# col  0           1           2           / row
      float3(1         , 2         , 3         ) # 0
      float3(4         , 5         , 6         ) # 1
      float3(7         , 8         , 9         ) # 2
>>> out[1]
# out[1]
out = float3(4, 5, 6)

Similar to vectors You can use functions to manipulate matrices:

# cos(float3x3(1..9))
out = float3x3(0.5403023, -0.41614684, -0.9899925, -0.6536436, 0.2836622, 0.96017027, 0.75390226, -0.14550003, -0.91113025)
      # col   0            1            2           / row
      float3( 0.5403023 , -0.41614684, -0.9899925 ) # 0
      float3(-0.6536436 ,  0.2836622 ,  0.96017027) # 1
      float3( 0.75390226, -0.14550003, -0.91113025) # 2

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Strings

You can create strings:

>>> "This is a string"
# "This is a string"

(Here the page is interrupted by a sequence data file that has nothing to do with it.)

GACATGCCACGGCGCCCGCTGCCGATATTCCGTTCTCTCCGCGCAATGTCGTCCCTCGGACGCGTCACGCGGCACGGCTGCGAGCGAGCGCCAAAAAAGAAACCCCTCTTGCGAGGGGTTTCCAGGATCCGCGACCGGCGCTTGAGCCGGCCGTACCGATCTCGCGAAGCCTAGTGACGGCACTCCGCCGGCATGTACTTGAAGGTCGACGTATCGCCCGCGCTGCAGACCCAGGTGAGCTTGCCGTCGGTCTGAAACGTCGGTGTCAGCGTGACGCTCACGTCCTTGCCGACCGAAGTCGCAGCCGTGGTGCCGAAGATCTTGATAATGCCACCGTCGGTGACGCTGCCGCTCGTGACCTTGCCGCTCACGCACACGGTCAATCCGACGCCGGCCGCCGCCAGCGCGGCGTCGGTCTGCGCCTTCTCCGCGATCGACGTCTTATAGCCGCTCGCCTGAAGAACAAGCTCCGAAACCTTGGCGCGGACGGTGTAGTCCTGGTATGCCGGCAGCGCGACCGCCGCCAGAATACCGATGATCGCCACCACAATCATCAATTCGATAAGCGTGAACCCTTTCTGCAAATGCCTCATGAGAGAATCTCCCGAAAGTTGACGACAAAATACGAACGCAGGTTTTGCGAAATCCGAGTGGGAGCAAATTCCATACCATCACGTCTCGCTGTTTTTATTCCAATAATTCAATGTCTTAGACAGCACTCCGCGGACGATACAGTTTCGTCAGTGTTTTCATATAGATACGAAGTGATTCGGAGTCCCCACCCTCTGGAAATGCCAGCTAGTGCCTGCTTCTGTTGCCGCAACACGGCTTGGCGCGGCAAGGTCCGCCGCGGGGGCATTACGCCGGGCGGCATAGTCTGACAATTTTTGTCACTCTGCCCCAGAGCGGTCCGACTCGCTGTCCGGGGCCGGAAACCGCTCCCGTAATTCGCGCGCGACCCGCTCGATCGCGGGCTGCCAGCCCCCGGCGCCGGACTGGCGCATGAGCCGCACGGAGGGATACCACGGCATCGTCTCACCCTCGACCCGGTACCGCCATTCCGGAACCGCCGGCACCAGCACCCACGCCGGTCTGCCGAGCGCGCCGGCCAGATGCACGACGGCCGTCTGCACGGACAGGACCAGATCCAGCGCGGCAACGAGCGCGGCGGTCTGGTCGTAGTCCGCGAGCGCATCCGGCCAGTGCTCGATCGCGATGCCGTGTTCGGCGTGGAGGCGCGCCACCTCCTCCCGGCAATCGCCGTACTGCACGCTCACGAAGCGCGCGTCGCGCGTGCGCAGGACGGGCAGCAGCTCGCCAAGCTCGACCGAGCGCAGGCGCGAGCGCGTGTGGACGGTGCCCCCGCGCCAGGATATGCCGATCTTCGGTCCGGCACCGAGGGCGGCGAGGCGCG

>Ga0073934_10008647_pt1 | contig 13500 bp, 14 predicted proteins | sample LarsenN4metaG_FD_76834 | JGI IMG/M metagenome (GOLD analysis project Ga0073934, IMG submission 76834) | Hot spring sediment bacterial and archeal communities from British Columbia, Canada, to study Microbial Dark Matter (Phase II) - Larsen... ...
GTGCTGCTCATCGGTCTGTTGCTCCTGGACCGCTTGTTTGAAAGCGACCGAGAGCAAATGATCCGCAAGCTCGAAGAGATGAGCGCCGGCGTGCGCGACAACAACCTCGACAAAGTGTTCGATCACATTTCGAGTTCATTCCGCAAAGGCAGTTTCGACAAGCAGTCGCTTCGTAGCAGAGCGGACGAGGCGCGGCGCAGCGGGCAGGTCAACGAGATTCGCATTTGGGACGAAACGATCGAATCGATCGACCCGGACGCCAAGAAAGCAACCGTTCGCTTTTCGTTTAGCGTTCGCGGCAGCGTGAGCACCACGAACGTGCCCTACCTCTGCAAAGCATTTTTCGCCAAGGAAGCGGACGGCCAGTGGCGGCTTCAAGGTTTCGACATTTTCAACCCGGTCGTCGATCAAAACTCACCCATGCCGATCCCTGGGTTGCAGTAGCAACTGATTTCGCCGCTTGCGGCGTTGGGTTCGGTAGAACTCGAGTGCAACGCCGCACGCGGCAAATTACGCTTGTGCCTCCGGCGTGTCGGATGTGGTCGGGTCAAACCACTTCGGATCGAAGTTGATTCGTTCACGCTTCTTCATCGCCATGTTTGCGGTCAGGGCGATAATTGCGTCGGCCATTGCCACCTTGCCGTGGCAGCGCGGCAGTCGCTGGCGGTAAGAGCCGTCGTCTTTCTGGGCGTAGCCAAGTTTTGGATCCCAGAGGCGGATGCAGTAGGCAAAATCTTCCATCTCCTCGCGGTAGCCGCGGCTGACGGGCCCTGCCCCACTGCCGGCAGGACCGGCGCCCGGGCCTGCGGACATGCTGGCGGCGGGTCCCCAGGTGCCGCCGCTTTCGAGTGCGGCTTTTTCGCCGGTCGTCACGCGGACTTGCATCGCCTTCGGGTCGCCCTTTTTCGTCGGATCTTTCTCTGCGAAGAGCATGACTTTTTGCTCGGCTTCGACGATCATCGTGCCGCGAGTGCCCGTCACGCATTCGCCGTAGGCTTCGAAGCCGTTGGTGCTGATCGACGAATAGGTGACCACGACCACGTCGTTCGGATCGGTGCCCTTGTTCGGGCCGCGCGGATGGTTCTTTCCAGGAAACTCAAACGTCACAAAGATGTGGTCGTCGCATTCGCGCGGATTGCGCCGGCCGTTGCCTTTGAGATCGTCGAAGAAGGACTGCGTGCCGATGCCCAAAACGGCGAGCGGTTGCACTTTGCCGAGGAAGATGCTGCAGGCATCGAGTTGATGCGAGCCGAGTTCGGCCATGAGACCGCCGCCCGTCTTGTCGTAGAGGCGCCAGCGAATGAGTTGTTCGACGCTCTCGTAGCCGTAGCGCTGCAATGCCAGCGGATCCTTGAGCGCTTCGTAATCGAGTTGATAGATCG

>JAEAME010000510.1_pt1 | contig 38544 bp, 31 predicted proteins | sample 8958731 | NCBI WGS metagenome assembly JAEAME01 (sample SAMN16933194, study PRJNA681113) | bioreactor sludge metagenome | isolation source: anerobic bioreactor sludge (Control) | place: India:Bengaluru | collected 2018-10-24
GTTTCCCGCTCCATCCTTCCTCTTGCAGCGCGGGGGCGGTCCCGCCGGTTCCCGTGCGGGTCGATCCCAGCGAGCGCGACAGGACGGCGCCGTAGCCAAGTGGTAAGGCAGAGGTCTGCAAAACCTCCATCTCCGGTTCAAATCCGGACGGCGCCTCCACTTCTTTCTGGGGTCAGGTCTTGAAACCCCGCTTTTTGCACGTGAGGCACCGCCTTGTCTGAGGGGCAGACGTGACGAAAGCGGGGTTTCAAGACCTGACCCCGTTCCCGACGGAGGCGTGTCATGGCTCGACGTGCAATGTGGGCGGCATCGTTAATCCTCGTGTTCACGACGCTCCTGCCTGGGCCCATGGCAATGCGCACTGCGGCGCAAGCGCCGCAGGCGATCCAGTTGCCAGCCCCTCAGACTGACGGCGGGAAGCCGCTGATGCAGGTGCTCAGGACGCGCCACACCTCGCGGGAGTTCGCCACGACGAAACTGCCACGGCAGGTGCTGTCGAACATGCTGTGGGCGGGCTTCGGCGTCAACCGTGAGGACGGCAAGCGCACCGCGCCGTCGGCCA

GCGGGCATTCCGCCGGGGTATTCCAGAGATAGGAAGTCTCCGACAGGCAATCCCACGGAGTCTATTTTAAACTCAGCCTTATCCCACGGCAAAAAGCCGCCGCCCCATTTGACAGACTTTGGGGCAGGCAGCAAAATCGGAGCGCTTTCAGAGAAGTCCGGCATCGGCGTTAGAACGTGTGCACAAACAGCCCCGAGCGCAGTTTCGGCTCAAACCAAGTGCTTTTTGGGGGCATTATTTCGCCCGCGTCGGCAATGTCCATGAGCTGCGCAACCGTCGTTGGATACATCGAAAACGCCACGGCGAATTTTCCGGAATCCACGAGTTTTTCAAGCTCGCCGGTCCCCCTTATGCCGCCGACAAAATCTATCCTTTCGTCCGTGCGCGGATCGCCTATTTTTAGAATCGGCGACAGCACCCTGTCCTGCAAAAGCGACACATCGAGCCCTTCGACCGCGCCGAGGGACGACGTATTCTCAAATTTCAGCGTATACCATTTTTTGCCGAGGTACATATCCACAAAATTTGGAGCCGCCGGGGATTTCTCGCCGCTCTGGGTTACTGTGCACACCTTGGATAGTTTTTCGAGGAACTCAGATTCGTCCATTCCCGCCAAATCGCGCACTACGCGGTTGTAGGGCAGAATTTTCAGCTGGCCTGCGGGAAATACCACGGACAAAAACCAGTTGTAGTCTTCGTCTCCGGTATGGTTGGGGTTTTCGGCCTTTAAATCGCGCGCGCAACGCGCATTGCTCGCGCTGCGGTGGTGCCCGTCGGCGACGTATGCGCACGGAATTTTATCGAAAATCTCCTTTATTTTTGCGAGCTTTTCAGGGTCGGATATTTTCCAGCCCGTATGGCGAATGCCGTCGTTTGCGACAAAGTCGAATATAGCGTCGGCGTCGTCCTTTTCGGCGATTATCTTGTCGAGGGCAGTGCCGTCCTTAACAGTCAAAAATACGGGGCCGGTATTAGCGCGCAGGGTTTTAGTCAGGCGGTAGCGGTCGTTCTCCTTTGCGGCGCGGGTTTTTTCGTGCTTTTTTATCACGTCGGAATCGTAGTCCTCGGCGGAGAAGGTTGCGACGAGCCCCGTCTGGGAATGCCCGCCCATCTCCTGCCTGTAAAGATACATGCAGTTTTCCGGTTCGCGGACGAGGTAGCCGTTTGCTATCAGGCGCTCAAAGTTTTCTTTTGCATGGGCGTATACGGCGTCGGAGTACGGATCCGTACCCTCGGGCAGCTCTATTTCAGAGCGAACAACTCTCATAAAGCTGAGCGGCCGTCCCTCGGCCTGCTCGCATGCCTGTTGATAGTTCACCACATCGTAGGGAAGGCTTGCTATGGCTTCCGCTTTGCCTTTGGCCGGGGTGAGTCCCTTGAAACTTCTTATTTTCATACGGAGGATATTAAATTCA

out = "This is a string"

You can access a single character:

>>> "abcd"[1]
# "abcd"[1]
out = "b"

You can get the size of a string:

>>> "abcd".size
# "abcd".size
out = 4

Or by using the size function:

>>> "abcd" |> size
# "abcd" |> size
out = 4

You can convert a string to an ascii buffer:

>>> "Hello World!"
# "Hello World!"
out = "Hello World!"
>>> ascii out
# ascii(out)
out = bytebuffer([72, 101, 108, 108, 111, 32, 87, 111, 114, 108, 100, 33])

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Arrays

You can create arrays by specifying its values:

>>> [1, 3, 5, 7]
# [1, 3, 5, 7]
out = [1, 3, 5, 7]

You can access an element of the array:

>>> arr = [1, 3, 5, 7]
# arr = [1, 3, 5, 7]
arr = [1, 3, 5, 7]
>>> arr[2]
# arr[2]
out = 5

You can get the size of an array:

>>> [1, 3, 5, 7].size
# [1, 3, 5, 7].size
out = 4

Or by using the size function:

>>> [1, 3, 5, 7] |> size
# [1, 3, 5, 7] |> size
out = 4

Some functions can be applied on each element of the array:

>>> [1, 3, 5, 7, 10, 11] |> fib
# [1, 3, 5, 7, 10, 11] |> fib
out = [1, 2, 5, 13, 55, 89]

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Ranges

You can create an enumerator of values based on an inclusive range from..to

>>> 1..10
# 1..10
out = [1, 2, 3, 4, 5, 6, 7, 8, 9, 10]